Photo Spot 57: National Park of American Samoa – Siu Point, Ta’u Island
The distance to the continental US is certainly the reason the National Park of American Samoa is the second least visited of the 58 US National Parks. To get there took me ten hours of flight from California, plus a stop over mid-way in Hawaii. If it was closer, I’d expect that park to be a popular unit. It is one of the most beautiful parks, graced with magnificent sand beaches and pristine coral reefs, bordered by tropical rain forest islands ringed with impressive cliffs.
The park comprises sections of three islands, Tutuila, Ta’u, and Ofu. The later two are part of the group of Manu’a islands, a half-hour flight from Tuituila, the main island. Since it was such a long trip to get there, I made sure to visit all three of them. The most remote island on that most remote park is Ta’u Island, where the Park doesn’t have any facility, camping is not allowed, and no commercial lodgings were available in 2002. I made arrangements for a home stay with a Samoan family with some help from the NPS office in Tuituila.
As I disembarked from the small prop plane and walked to the tiny office, my host (his name might have been Mauga, but I cannot be sure since it’s been a decade ago, so I’ll continue to refer to him that way) had no problem finding me: I was the only visitor. I loaded my gear on the back of his pick-up truck amongst a jumble of pandanus leaves and coconut hulls. We drove on through a beautiful coastal road which was totally empty, and arrived at Fiti’uta, a village consisting of maybe a dozen houses and the traditional communal Fale.
The Samoan culture is Polynesia’s oldest. The first people on the Samoan islands came by sea from southeast Asia some 3,000 years ago. However, Samoans believe their God Tagaloa created the first man and woman on Ta’u and that all people descended from them. My host’s wife had prepared a great looking dinner, but since I am a vegetarian, I had to content myself with taro roots. The next morning, my host drove me past Sau’a, that mythical site of the creation of humanity. He dropped me at the end of the dirt road, named Siu Point. I would not see another person there.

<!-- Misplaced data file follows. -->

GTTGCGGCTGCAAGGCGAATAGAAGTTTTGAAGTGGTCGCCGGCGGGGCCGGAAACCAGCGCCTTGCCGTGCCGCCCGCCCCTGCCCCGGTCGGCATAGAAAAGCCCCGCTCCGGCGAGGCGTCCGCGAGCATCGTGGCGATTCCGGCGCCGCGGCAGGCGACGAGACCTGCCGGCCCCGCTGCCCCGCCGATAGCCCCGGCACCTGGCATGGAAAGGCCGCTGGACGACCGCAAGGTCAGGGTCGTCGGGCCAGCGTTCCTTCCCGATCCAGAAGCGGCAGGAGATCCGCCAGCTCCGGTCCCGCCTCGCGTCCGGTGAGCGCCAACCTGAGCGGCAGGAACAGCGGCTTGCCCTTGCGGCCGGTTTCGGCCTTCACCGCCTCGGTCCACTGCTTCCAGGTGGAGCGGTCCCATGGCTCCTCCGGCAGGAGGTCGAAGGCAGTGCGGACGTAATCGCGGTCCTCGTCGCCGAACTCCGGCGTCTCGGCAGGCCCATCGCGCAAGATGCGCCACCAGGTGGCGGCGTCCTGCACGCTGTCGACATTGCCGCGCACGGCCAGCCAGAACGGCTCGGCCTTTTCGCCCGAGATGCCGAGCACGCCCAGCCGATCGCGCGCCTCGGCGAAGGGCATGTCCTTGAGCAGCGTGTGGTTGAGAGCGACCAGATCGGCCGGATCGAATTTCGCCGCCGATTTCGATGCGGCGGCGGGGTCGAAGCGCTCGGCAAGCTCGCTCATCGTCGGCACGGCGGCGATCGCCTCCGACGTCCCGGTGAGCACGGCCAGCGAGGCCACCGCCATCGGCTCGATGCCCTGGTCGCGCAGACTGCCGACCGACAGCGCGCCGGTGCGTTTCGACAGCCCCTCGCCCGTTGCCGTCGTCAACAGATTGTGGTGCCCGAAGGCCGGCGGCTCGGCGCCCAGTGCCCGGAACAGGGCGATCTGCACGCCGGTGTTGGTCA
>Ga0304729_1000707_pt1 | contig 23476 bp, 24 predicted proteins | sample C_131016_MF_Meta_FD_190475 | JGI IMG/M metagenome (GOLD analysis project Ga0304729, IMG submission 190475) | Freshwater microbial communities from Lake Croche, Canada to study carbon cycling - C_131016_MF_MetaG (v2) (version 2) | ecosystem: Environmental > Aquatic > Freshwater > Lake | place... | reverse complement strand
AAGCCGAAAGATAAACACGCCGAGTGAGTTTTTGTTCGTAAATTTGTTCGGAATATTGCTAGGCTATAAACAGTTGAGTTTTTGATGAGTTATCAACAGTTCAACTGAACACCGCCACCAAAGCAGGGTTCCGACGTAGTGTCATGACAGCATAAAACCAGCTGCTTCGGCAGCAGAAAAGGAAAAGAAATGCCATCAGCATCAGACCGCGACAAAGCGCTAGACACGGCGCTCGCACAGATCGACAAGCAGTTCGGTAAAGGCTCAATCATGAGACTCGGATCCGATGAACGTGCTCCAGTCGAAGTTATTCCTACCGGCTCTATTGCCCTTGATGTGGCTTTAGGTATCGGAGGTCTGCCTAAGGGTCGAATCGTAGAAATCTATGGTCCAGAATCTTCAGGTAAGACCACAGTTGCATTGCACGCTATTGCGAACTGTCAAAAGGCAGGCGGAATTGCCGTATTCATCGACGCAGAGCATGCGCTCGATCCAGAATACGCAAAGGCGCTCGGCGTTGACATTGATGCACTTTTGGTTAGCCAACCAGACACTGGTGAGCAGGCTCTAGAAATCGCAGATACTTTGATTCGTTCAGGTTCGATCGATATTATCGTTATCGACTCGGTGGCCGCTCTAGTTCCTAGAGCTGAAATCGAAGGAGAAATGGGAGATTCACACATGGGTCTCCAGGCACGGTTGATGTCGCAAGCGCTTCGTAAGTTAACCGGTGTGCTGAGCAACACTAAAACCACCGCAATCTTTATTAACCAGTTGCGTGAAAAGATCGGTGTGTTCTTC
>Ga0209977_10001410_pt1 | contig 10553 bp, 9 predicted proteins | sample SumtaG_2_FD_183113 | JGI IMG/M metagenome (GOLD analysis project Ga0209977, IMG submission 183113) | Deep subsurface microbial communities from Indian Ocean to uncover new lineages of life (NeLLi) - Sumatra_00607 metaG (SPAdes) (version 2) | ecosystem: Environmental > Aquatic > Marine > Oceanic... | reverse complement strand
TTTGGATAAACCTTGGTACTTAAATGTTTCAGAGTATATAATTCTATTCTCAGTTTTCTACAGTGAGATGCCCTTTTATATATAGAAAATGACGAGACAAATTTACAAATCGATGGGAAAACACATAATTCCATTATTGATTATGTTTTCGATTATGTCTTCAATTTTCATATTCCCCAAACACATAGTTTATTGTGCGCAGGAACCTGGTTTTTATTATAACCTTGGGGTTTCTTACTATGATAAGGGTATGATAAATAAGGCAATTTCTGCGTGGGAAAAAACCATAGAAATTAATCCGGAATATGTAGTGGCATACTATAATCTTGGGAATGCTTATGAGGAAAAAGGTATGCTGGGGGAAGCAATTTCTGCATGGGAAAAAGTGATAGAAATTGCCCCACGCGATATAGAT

The coast was the wildest I had ever seen. After my first glimpse of it, I tried to hike along the shore in order to get closer to the sea cliffs that I saw in the distance, which I read were the tallest in the world. However, I was making slow progress, as I had to hop from boulder to boulder with my heavy backpack. The black, volcanic boulders were quite sharp. Seeing that the perspective did not change significantly, I turned back in order not to be late for the evening pick-up.
I had initially planned to stay only two days on Ta’u before flying to Ofu, but my host told me that the flight for the next day had been canceled due to an incoming storm. Since there was only a flight every two days, this meant two more days on the island. The other parts of the National Park on Ta’u consisted of a roadless jungle inaccessible without a guide – with whom I would have needed to make arrangements with well in advance. All he could do for me was to drop me off again at Siu Point. Past the disappointment of having to shorten my stay on Ofu, and revisiting the same spot, the prospect of a tropical storm was actually quite exciting, so I prepared myself for a wet day, since there is no shelter there, and I would be on my own for the day.
Fortunately, it poured only for brief moments, that I waited by sitting under my umbrella. The rain actually proved a welcome respite from the tropical heat. In the end, it is as if the Polynesian gods chose to reward my perseverance by rainbows, a show of big crashing waves under a dark sky, and then dramatic light at sunset. Just as the dark clouds were starting to yield an intense shower, I saw the headlights of my host’s truck. On the way back, as it rained so hard that it was difficult to see the road through the glare of the lights, I could see his surprise when I told him that I had a great day.